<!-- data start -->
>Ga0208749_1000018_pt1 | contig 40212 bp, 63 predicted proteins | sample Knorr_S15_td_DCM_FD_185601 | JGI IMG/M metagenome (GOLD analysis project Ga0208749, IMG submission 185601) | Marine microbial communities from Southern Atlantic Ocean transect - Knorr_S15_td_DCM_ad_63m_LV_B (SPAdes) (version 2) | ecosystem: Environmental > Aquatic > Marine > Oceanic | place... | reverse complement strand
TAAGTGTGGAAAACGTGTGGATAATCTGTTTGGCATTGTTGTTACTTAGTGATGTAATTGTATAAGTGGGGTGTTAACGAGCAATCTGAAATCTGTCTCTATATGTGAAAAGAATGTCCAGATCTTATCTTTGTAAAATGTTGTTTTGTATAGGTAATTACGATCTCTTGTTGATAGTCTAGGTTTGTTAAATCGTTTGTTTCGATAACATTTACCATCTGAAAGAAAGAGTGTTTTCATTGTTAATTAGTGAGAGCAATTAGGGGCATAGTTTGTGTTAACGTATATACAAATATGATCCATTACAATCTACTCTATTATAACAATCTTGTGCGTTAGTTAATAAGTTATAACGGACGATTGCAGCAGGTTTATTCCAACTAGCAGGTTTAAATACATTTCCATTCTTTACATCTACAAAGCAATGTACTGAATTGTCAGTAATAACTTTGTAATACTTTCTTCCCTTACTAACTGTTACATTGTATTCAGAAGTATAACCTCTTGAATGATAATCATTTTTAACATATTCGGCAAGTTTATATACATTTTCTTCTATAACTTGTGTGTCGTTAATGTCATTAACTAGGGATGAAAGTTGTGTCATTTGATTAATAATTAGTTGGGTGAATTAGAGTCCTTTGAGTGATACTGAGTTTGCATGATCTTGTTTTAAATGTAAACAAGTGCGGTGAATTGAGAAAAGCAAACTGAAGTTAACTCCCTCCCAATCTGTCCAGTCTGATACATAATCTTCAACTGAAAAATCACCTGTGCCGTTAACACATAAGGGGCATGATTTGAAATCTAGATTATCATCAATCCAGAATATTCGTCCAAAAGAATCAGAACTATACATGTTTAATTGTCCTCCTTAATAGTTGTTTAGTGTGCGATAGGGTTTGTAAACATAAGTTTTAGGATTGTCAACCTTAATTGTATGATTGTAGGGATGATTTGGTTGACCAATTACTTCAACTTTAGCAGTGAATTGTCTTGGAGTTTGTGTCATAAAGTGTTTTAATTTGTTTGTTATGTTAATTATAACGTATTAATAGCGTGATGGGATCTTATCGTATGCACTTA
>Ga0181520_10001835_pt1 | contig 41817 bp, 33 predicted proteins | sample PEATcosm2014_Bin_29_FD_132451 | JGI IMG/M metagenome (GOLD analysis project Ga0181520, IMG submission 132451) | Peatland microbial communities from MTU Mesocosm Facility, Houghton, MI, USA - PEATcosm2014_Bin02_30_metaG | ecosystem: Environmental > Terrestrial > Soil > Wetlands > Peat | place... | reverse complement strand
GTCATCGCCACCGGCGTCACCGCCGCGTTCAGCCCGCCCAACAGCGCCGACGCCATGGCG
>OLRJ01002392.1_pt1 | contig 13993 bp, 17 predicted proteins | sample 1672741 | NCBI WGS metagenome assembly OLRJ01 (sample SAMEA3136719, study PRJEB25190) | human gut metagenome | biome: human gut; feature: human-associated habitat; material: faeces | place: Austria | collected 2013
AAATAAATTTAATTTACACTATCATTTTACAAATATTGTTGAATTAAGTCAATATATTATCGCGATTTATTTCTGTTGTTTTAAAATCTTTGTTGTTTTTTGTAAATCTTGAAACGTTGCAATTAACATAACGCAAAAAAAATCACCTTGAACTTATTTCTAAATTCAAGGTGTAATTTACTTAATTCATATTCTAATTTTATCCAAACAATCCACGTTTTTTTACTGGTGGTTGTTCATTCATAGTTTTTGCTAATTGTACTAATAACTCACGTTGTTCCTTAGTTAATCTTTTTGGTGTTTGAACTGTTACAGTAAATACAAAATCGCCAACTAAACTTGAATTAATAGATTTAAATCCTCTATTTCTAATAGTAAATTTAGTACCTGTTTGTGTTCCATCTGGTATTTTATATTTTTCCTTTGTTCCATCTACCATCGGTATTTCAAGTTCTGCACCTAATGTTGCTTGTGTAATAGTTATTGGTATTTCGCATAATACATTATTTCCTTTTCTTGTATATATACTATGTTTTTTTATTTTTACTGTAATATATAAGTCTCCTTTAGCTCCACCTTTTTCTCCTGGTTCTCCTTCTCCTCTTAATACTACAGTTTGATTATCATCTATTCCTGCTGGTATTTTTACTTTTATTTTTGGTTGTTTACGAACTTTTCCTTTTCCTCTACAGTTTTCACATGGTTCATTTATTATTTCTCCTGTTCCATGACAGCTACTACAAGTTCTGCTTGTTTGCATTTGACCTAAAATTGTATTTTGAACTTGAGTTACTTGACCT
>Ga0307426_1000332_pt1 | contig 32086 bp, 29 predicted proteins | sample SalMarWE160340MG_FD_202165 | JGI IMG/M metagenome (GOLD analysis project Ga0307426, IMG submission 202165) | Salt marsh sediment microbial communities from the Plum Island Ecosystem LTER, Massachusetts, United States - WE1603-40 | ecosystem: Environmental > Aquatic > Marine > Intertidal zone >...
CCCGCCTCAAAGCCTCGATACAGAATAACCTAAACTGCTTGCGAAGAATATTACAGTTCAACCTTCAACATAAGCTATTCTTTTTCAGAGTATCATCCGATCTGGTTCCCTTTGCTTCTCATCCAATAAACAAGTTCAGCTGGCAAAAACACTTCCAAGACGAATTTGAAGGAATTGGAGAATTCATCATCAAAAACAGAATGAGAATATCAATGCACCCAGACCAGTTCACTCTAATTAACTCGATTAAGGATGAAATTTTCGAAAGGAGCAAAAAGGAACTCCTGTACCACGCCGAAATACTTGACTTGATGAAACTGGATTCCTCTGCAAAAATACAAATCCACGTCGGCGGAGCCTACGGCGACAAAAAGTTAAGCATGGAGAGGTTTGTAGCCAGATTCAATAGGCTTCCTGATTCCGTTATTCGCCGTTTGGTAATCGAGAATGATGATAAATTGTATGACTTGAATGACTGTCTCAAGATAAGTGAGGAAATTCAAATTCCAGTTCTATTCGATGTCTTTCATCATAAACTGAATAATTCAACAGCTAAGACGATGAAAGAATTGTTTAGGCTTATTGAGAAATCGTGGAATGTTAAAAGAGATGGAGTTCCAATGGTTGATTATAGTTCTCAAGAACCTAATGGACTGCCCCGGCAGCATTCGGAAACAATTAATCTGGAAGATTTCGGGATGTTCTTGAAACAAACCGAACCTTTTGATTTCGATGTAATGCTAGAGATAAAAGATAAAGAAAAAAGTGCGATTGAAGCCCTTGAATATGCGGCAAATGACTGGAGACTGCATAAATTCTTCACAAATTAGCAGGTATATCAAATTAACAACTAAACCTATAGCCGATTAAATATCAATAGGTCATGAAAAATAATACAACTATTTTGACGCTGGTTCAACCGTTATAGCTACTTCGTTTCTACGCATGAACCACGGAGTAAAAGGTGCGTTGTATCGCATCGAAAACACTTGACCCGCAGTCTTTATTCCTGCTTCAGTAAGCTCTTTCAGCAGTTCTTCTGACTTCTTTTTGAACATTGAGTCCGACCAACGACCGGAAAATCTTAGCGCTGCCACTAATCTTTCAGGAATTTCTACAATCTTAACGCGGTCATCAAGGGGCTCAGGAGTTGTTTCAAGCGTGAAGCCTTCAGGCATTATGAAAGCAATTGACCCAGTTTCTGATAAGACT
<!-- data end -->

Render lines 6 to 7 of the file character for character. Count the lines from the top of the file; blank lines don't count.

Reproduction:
AAATAAATTTAATTTACACTATCATTTTACAAATATTGTTGAATTAAGTCAATATATTATCGCGATTTATTTCTGTTGTTTTAAAATCTTTGTTGTTTTTTGTAAATCTTGAAACGTTGCAATTAACATAACGCAAAAAAAATCACCTTGAACTTATTTCTAAATTCAAGGTGTAATTTACTTAATTCATATTCTAATTTTATCCAAACAATCCACGTTTTTTTACTGGTGGTTGTTCATTCATAGTTTTTGCTAATTGTACTAATAACTCACGTTGTTCCTTAGTTAATCTTTTTGGTGTTTGAACTGTTACAGTAAATACAAAATCGCCAACTAAACTTGAATTAATAGATTTAAATCCTCTATTTCTAATAGTAAATTTAGTACCTGTTTGTGTTCCATCTGGTATTTTATATTTTTCCTTTGTTCCATCTACCATCGGTATTTCAAGTTCTGCACCTAATGTTGCTTGTGTAATAGTTATTGGTATTTCGCATAATACATTATTTCCTTTTCTTGTATATATACTATGTTTTTTTATTTTTACTGTAATATATAAGTCTCCTTTAGCTCCACCTTTTTCTCCTGGTTCTCCTTCTCCTCTTAATACTACAGTTTGATTATCATCTATTCCTGCTGGTATTTTTACTTTTATTTTTGGTTGTTTACGAACTTTTCCTTTTCCTCTACAGTTTTCACATGGTTCATTTATTATTTCTCCTGTTCCATGACAGCTACTACAAGTTCTGCTTGTTTGCATTTGACCTAAAATTGTATTTTGAACTTGAGTTACTTGACCT
>Ga0307426_1000332_pt1 | contig 32086 bp, 29 predicted proteins | sample SalMarWE160340MG_FD_202165 | JGI IMG/M metagenome (GOLD analysis project Ga0307426, IMG submission 202165) | Salt marsh sediment microbial communities from the Plum Island Ecosystem LTER, Massachusetts, United States - WE1603-40 | ecosystem: Environmental > Aquatic > Marine > Intertidal zone >...